} ;

Detroit 2019: Pontus Fontaeus on the GAC Entranze concept

15 January 2019 | by Lem Bingley

Seven-seat, monovolume people carriers may have fallen out of favour, but GAC executive design director Pontus Fontaeus predicts a resurgence once today’s social media-obsessed teens become car buyers. “I talk to my daughter and she wants to go on road trips with her friends – at least five friends – which is completely different to when I was her age,” he observed.


The GAC Entranze concept is designed to accommodate that kind of social connection, whether between friends or family. Fontaeus says the car has been designed from the inside out with human needs to the fore. Prioritising interior space has meant abandoning some traditional styling elements.

“We have no shoulder or catwalk or things like that you normally find on the exterior,” he said.


Instead, the Entranze has transparent plexiglass panels layered over a hexagonal, honeycomb texture. “The intention was to have it look really clean from afar, almost like a pure rock, but as you get a little closer there are intricate details that you start to see,” explained Yichan Chung, chief visual and communication designer at GAC’s Silicon Valley R&D Center, the studio that produced the car. Like the fractal patterns found in nature, the closer you look the more there is to see.

Fontaeus added that connecting the inside and outside of the Entranze was a key goal, drawing attention to how the top of the fender visually links to an interior spar supporting the IP.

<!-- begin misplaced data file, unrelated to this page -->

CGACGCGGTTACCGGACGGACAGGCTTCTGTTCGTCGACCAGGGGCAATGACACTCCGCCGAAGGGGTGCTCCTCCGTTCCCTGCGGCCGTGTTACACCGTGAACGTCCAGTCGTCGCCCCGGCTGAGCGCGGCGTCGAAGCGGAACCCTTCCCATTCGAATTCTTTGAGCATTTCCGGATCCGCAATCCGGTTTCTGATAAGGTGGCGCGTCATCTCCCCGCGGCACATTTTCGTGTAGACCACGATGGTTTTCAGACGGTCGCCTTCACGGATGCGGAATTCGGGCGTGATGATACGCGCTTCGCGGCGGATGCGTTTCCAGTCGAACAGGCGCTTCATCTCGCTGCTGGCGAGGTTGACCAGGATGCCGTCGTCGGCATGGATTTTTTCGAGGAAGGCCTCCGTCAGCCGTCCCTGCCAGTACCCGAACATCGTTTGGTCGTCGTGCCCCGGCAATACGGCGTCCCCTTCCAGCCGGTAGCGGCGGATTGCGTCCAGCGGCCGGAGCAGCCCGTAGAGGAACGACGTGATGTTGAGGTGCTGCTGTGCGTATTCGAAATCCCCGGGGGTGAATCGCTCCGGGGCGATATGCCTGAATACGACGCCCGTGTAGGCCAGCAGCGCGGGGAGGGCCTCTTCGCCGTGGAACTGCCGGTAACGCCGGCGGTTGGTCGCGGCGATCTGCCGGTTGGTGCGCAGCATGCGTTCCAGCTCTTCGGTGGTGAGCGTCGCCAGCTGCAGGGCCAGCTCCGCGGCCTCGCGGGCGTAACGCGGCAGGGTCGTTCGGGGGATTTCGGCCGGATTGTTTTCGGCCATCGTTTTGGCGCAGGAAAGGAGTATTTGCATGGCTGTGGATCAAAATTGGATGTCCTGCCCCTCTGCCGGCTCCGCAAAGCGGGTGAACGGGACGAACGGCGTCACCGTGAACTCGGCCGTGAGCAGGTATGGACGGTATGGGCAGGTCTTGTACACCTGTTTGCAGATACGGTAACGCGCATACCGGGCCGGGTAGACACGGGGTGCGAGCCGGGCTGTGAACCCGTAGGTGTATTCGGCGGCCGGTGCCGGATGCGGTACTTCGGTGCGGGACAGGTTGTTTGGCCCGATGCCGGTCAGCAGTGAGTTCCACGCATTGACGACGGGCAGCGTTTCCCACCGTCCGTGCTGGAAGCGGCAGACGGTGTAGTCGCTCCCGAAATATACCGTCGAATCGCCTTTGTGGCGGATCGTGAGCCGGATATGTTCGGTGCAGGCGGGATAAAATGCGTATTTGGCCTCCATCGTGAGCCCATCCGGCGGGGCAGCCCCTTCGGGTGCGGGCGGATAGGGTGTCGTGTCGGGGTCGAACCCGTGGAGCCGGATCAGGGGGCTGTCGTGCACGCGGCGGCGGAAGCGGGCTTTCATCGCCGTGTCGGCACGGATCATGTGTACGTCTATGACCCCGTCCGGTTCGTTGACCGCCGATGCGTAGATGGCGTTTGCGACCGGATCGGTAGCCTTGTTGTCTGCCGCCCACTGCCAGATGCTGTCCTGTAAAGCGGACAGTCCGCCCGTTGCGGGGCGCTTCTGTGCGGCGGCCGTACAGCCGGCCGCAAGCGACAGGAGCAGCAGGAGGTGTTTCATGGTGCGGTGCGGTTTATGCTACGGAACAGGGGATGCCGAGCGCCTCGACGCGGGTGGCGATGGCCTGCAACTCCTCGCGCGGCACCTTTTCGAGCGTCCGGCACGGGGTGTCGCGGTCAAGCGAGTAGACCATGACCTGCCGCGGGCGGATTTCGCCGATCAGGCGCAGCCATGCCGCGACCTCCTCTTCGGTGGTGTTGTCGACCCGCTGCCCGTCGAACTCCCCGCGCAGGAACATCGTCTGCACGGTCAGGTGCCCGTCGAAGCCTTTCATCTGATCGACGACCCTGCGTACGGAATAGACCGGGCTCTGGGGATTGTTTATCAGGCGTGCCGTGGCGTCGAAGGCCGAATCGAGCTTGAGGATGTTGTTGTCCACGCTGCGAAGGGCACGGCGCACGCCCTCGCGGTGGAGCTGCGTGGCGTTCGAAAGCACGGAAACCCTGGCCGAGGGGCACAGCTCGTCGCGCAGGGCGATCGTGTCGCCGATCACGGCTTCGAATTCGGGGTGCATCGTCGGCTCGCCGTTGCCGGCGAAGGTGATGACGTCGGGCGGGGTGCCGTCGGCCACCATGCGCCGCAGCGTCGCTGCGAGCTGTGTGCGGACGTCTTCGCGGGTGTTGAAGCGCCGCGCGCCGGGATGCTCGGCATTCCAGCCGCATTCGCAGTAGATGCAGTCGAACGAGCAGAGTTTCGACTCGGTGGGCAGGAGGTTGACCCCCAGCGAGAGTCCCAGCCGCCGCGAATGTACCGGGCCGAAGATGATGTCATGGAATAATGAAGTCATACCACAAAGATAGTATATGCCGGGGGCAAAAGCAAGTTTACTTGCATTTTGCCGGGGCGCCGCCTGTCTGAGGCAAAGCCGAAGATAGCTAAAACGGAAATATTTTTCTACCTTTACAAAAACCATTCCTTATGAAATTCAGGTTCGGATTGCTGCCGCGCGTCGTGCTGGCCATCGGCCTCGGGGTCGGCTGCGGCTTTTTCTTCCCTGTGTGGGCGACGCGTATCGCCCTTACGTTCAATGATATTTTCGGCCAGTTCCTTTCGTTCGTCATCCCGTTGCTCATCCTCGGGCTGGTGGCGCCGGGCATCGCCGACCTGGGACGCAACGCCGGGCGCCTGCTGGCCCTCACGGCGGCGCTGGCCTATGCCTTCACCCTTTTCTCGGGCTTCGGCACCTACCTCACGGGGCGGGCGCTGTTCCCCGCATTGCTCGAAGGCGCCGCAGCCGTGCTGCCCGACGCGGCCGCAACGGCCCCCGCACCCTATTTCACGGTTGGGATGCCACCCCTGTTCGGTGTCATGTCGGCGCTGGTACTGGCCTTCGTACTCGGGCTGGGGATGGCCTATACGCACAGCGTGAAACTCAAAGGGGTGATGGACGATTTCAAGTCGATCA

“Today, with cars, the exterior and interior come together and it looks like a forced marriage,” Fontaeus argued. “You don’t find any symbiosis. Here, we started to design the car from the inside out, for the human needs, and we have the exterior being a reflection of that.”

The pillarless aperture is revealed by twin sliding doors, inspired by the modern connection between a home’s interior and its terrace via sliding glass doors – something that is common in California, Fontaeus added. Only the top section of body side opens as a door, with the lower section folding down to create a carpeted step.


“We have this fold-out rocker panel, because a sliding door covering the wheels doesn’t look good,” Fontaeus noted. “So you still see most of the wheels when they’re out, and then you have this rocker panel you can sit on. The car is really connected to what’s going on around it. This is like a bench seat; you can rest on it at the beach and enjoy the sunset.”

The concept was entirely developed in virtual reality, with no clay modelling whatsoever. “We did an ingress-egress model in China, like a buck, and we videotaped it,” Fontaeus added. “But we are in the VR every day – we are in the Matrix – and this is so fast for us. We look at exterior, interior and CMF at the same time, and then we bring cars into VR that are known entities, to gauge proportions. So we are a completely digital studio [in California], we don’t have a skunk shop in the cellar where there’s a team of clay modellers.”


Inside, the Entranze features an unusual wheel design, with twin touchscreens behind the spokes in place of buttons on the face of the wheel. On the passenger side, an information screen is hidden behind a cork surface that slides up to cover it when inactive. “We have this physical door that slides down,” Fontaeus explained. “If you don’t need the technology you don’t want to look at a black screen. How boring is that?”

Cork as an interior material is “super interesting,” according to Fontaeus: “It’s something you harvest every six-to-nine years from the tree bark, and then it regrows throughout the 300-year life of the tree, so it’s a super sustainable material.”


The interior also features swathes of carbon-neutral Alcantara, in forest-inspired colours, with warm brass highlights. Melange two-tone shades are used to soften the geometric shapes of the seating and the patterns on the floor. “Everything in food is textures, and it should be in cars too,” Fontaeus said.